Features 24 bit remastering and comes with a mini-description. Pianist Jay McShann has spent much of his career being classified as a blues pianist when in fact he is a flexible swing stylist. On this excellent release, McShann appears with two groups of all-stars. His original "Crazy Legs and Friday Strut" and "Georgia on My Mind" find him joined by Herbie Mann (on flute and tenor), baritonist Gerry Mulligan and a rhythm section that includes guitarist John Scofield. The other selections (two standards, Duke Ellington's "Blue Feeling" and McShann's own "Jumpin' the Blues") are performed by an octet also featuring Mann, altoist Earle Warren, trumpeter Doc Cheatham, trombonist Dicky Wells and Scofield. The unusual grouping of swing, bop and modern stylists is successful (the material is pretty basic) and Janis Siegel's guest appearance for a vocal duet with McShann on "Ain't Misbehavin'" works.
Pianist and composer Denny Zeitlin is heralded for his innovations in the world of jazz music. His consistent ability to find creative ways to expand and adapt within and beyond the genre throughout his tremendous career has been remarkable. Zeitlin remains a fan of the music and other innovators, including the singular saxophonist and composer Wayne Shorter, whose amazing compositions are featured on Zeitlin’s new recording, Early Wayne.
A silly title, but a funky little record – one of the only ones we've ever seen from guitarist Jay Berliner, and one of the best cookers from the early 70s Mainstream Records years! The sound here is almost soundtrack funk at points – lots of up-front lines from Berliner on guitar – riffing away over backings that include organ and keyboards from Paul Griffin, congas from Ray Barretto, drums from Jimmy Johnson, and additional rhythm guitar from Cornell Dupree. Wade Marcus arranged, and the sound is tight without being slick – a great sort of Kudu Records-styled groove – and an especially nice setting for Jay's guitar.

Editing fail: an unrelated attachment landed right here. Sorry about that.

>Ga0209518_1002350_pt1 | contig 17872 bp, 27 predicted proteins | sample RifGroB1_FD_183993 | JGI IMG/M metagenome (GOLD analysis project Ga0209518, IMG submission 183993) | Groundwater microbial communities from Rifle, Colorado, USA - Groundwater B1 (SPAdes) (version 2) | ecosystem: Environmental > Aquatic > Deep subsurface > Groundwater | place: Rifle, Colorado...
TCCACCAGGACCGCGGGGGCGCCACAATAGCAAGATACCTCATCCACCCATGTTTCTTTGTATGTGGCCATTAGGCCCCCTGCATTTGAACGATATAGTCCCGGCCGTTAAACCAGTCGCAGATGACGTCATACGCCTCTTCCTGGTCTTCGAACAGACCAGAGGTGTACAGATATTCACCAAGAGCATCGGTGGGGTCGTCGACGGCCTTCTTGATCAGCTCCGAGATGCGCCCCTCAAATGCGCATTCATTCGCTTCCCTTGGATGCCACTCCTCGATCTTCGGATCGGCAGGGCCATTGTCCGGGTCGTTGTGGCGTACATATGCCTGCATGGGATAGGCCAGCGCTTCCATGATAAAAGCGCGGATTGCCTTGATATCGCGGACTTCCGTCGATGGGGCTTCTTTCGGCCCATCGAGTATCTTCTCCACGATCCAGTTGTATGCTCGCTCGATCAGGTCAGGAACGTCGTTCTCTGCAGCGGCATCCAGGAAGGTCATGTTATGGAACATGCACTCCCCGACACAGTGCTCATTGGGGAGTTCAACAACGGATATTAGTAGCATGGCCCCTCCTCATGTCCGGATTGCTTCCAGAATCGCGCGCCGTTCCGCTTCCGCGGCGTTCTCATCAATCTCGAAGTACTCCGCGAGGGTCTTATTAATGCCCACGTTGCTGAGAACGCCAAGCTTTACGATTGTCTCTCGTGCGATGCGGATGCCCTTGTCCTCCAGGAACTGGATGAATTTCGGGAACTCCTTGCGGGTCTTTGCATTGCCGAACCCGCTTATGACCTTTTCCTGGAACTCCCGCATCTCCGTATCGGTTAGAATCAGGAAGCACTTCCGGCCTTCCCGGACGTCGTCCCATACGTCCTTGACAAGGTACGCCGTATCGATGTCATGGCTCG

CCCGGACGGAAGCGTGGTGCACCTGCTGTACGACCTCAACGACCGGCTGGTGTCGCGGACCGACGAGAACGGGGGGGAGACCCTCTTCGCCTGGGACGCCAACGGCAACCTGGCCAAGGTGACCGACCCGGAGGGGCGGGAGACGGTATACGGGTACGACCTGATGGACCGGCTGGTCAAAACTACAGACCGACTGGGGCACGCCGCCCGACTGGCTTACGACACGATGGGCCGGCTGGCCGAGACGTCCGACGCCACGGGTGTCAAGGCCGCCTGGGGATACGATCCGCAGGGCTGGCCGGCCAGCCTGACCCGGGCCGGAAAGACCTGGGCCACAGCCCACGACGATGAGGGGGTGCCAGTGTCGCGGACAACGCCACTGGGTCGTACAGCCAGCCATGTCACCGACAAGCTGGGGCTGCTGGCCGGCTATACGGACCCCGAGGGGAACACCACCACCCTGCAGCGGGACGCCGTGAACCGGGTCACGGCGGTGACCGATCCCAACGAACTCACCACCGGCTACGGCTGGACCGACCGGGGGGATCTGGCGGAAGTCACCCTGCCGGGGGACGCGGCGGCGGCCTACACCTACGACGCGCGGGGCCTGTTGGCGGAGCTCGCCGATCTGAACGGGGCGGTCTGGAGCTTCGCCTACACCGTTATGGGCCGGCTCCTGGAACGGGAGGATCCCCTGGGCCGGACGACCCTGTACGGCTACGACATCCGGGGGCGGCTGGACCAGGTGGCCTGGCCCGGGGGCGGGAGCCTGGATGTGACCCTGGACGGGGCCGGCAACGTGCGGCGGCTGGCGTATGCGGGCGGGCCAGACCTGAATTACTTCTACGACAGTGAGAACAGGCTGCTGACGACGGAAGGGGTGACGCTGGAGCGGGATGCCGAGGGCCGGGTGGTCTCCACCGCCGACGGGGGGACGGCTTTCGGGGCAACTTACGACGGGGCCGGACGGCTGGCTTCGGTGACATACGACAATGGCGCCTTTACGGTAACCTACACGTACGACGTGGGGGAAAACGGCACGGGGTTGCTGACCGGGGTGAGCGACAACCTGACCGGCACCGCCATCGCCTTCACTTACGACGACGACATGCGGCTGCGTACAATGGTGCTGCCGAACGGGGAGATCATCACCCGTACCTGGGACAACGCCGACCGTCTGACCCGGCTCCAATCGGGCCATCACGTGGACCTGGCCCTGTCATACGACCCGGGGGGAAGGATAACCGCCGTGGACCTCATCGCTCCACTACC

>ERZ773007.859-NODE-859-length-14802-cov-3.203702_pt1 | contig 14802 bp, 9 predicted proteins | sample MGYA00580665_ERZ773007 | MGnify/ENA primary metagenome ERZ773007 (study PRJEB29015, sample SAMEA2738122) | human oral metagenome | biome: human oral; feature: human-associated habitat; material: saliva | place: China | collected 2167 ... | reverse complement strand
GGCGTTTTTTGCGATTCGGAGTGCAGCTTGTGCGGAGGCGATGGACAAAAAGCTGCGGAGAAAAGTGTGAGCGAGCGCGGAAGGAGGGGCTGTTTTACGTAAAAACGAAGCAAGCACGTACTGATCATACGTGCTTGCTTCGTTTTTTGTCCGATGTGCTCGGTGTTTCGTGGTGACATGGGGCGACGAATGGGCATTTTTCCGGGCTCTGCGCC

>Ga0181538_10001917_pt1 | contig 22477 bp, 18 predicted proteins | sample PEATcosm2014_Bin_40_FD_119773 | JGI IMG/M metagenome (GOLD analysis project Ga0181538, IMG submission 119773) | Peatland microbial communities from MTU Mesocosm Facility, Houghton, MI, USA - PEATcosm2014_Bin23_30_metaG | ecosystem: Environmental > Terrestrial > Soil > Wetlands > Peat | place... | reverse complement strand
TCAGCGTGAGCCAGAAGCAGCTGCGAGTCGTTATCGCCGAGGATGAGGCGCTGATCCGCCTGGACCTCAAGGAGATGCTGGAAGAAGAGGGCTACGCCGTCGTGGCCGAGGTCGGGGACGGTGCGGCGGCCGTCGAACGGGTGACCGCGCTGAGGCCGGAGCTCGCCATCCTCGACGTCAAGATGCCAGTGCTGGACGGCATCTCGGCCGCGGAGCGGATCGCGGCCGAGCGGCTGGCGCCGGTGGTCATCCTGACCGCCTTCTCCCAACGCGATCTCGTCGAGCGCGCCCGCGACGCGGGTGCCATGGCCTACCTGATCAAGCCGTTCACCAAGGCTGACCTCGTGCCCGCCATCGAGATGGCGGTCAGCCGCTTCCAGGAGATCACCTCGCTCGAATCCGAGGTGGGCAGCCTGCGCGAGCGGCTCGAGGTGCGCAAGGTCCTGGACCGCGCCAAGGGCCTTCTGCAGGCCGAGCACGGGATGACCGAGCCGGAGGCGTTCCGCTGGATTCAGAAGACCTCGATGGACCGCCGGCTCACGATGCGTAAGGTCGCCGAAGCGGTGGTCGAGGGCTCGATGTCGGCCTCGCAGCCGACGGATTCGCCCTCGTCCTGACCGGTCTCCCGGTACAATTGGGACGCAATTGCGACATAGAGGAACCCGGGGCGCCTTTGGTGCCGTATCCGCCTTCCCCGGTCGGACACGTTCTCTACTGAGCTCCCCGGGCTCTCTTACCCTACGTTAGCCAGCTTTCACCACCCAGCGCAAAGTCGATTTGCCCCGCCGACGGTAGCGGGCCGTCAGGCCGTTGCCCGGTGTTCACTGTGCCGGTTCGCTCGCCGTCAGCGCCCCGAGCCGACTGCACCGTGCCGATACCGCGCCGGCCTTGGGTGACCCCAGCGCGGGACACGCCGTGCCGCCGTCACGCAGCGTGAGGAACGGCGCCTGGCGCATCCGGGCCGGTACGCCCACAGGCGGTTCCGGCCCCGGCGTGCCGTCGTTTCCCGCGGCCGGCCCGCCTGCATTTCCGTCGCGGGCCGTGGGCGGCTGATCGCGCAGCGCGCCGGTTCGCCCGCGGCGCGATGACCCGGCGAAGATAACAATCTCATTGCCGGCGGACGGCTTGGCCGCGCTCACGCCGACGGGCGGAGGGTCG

The second in a series of five CD packages that reissue all of Fats Waller's Victor recordings with his Rhythm, this two-CD set traces the pianist/composer/ vocalist/personality's career during a nine-month period. Among the sidemen are trumpeter Herman Autrey and either Rudy Powell or Gene Sedric on reeds; highlights include the hit version of "I'm Gonna Sit Right Down and Write Myself a Letter," a rambunctious "There'll Be Some Changes Made," "Truckin '," "Got a Bran' New Suit" and four performances from a big-band session. All of the Waller Victor recordings are full of joy and infectious swing.